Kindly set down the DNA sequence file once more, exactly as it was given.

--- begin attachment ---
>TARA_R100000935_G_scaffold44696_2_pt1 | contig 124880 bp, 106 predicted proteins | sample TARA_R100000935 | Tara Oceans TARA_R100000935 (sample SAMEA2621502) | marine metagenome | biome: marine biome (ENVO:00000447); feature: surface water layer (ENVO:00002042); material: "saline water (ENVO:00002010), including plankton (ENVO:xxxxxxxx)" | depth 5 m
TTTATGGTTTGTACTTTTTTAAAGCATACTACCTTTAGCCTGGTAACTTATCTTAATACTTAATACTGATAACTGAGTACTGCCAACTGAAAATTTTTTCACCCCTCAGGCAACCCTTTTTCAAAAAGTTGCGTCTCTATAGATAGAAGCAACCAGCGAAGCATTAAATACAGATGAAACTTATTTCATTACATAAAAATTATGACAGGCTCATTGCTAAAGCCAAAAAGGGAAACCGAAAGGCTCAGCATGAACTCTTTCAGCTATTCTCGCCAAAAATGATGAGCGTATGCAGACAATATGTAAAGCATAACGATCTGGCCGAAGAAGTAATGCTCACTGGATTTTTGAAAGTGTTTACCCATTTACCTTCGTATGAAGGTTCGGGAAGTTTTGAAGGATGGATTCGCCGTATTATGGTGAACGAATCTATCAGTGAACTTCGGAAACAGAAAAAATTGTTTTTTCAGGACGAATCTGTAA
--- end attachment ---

>TARA_R100000935_G_scaffold44696_2_pt1 | contig 124880 bp, 106 predicted proteins | sample TARA_R100000935 | Tara Oceans TARA_R100000935 (sample SAMEA2621502) | marine metagenome | biome: marine biome (ENVO:00000447); feature: surface water layer (ENVO:00002042); material: "saline water (ENVO:00002010), including plankton (ENVO:xxxxxxxx)" | depth 5 m
TTTATGGTTTGTACTTTTTTAAAGCATACTACCTTTAGCCTGGTAACTTATCTTAATACTTAATACTGATAACTGAGTACTGCCAACTGAAAATTTTTTCACCCCTCAGGCAACCCTTTTTCAAAAAGTTGCGTCTCTATAGATAGAAGCAACCAGCGAAGCATTAAATACAGATGAAACTTATTTCATTACATAAAAATTATGACAGGCTCATTGCTAAAGCCAAAAAGGGAAACCGAAAGGCTCAGCATGAACTCTTTCAGCTATTCTCGCCAAAAATGATGAGCGTATGCAGACAATATGTAAAGCATAACGATCTGGCCGAAGAAGTAATGCTCACTGGATTTTTGAAAGTGTTTACCCATTTACCTTCGTATGAAGGTTCGGGAAGTTTTGAAGGATGGATTCGCCGTATTATGGTGAACGAATCTATCAGTGAACTTCGGAAACAGAAAAAATTGTTTTTTCAGGACGAATCTGTAA